What You Missed August 2016 General Meeting
by Rob Earhart
My Life as Mayor
Mayor Dick Greco
August 2, 2016
“I was mayor for the first time in 1967, and things have changed, some for the better and some not,” began Mr. Greco. “I’m just lucky to be here to talk to you.”
My Mother and Dad had a hardware store in Ybor City and a lot of languages were spoken there. I learned a little from each conversation.
Real estate has been up and down. Our first house was on Corona because it was cheaper than land on Davis Island. “Recently my wife bought me a nice Versachi outfit that cost more than my first house.”
We moved to St. Petersburg and determined that “whatever happens in each city benefits all of us in the area.” “We just have to work together.”
Dick explained, “When I was on the city council, I looked forward to becoming Mayor.” When I was running, my Mother commented that “she had never not voted,” and she voted for me.
At the hardware store, people sometimes had no money to pay, but Mom wrote it in a book and eventually they paid every cent back. That is how she ran her life, helping people.
Then things began to change. “I hired the first black woman in the police force, and the first black fire chief,” proclaimed Dick. “We helped each other because we cared.”
The reason I’m bringing this up is because we are in the middle of an election period that would make you puke. Over 60,000 people voted for Mayor when I first ran. In the latest race, only 40,000 people voted. “We have to get involved or we’re in trouble,” warned Mr. Greco.
The police department received 150,000 trouble calls last year and 178 committed suicide.
We have 260,000 kids in school and the parking lots have more cars owned by kids than the administrators. Now in schools, they don’t pledge allegiance nor do they allow prayer.”
When I was first Mayor, things were different. One of the first large companies we talked to about moving here was Metropolitan Insurance Company. Some cities were wining and dining them but we entertained them by going to a private home and catching mullet off the dock. Once they had a few drinks and some mullet, we became friends. We even played tennis, and when I told them “my partner was ill but my neighbor was available, I neglected to mention that he was the national champion and we naturally won.”
Everything was done on a personal basis. The City even bought a bankrupt golf course so it would not be closed down, and now it’s a good recreation area.
“Then, 20 years later, I did it again,” Dick said, explaining how he ran for Mayor once again. “We had two people working drugs the first time I was Mayor, but when I left, there were 52 people working.” “Things were quite different.”
Liberal or Conservative, Republican or Democrat, we are first Americans. We used to sing songs like God Bless America, but no more. Irving Berlin wrote the song; he was an immigrant growing up in poverty.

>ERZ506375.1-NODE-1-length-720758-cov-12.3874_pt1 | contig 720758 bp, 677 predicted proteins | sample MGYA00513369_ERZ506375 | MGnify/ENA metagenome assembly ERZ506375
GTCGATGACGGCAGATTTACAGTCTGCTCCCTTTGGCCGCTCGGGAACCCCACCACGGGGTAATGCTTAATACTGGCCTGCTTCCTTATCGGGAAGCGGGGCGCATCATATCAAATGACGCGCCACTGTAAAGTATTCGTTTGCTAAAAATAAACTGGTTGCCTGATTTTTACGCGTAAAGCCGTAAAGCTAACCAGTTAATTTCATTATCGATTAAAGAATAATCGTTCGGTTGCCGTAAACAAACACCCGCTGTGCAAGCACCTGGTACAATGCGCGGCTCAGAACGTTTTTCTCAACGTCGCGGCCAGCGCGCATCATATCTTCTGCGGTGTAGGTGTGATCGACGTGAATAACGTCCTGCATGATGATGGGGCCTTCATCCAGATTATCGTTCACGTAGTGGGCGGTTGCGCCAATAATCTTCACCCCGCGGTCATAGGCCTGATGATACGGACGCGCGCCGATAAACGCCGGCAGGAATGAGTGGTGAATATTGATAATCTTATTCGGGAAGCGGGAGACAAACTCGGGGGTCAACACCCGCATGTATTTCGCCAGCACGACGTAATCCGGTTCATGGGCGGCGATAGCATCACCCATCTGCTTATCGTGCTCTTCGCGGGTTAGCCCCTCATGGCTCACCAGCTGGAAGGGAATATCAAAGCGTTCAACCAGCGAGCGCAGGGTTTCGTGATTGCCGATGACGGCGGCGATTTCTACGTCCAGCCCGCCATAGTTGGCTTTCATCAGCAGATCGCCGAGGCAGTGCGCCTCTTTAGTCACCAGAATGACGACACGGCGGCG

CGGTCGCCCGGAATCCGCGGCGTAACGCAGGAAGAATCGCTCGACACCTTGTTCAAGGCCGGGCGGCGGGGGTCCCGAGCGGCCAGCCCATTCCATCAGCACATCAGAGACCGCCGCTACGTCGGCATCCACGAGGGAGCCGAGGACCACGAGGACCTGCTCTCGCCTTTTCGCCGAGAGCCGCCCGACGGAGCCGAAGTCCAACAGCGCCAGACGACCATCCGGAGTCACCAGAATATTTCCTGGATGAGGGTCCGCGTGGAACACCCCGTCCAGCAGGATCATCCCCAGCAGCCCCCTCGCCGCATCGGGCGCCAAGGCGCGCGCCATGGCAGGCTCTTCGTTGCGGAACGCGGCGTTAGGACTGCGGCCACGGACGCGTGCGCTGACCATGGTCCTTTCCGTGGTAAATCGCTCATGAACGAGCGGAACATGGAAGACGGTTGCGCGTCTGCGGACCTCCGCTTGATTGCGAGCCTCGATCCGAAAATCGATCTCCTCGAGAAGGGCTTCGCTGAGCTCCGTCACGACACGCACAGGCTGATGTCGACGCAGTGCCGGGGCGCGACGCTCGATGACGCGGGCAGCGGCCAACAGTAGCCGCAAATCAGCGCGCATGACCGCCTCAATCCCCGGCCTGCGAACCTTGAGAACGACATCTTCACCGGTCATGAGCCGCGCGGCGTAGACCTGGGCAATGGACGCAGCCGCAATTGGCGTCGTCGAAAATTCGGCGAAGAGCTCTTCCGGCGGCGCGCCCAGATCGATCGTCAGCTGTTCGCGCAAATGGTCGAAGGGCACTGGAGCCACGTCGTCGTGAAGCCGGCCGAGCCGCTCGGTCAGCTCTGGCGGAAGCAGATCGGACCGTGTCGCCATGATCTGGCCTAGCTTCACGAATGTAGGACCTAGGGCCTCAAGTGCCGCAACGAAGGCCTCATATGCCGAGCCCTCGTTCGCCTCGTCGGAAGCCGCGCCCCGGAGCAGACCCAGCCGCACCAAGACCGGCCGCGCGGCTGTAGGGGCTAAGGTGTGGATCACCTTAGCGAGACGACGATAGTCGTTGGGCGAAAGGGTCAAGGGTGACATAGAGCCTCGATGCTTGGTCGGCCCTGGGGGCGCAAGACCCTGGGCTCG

Dick told the story about the wise man coming to town who would answer any questions. “Two boys decided they would fool him with a canary. The boy told his friend that, if he held the bird in his hand and asked the wise man if the bird was dead or alive, they would have him. They asked the wise man and he answered, “You have the bird’s life in your hands.”
What are the percentages of houses that are rented vs. purchased? Dick explained, “things go up and down, but if we have another bubble, we’ll have a problem. When real estate goes bust, everything goes bust.”
Dick asked how many people were born here. Five of 40 raised a hand. “Back then it was reversed, but we are more transient now,” mused Dick.
“I never had an issue vetoed or anything that went to council that did not pass,” said Dick, “and the reason is that we talked it through before we voted for anything and had a meeting of the minds beforehand.”
“You need to stay involved, write letters to senators and congressmen, and call them.” “If they get enough letters, we can change things,” encouraged Dick.
I used to go to the projects with my kids and take presents. We got to feel good about helping others and my kids learned about helping others.
We need to talk to each other and communicate. We don’t even attend our own kid’s graduations.
“Never look down on a man unless you’re helping him up,” he said, quoting Rev. Martin Luther King, Jr.. “That is my favorite quote,” proclaimed Mr. Greco.
My father had a saying: “Never become a prisoner to the boundaries of your own ego.” That was what my father typed and handed me.
I had an illness and, when I went to the hospital, there were 280 people who came to see me. I was in there for several weeks, but just laying around and watching TV was way too boring, so I had to get back to work.
A question was asked about the Rays. There are 182 games with 81 home games and that’s a lot of games to see. Here in Florida, we have a lot of things we can do all year, so the games are not well attended. Moving the stadium, we would have to make sure that traffic would not be a problem. “We just want to make sure the Rays do not leave the Tampa Bay Area.”
When people are thinking of relocating here, they ask about the school system, and then about the arts. They want their kids to have all the benefits that they had, so arts are important.
“Thanks for having me and I love you all,” exclaimed Mr. Greco as he closed the meeting.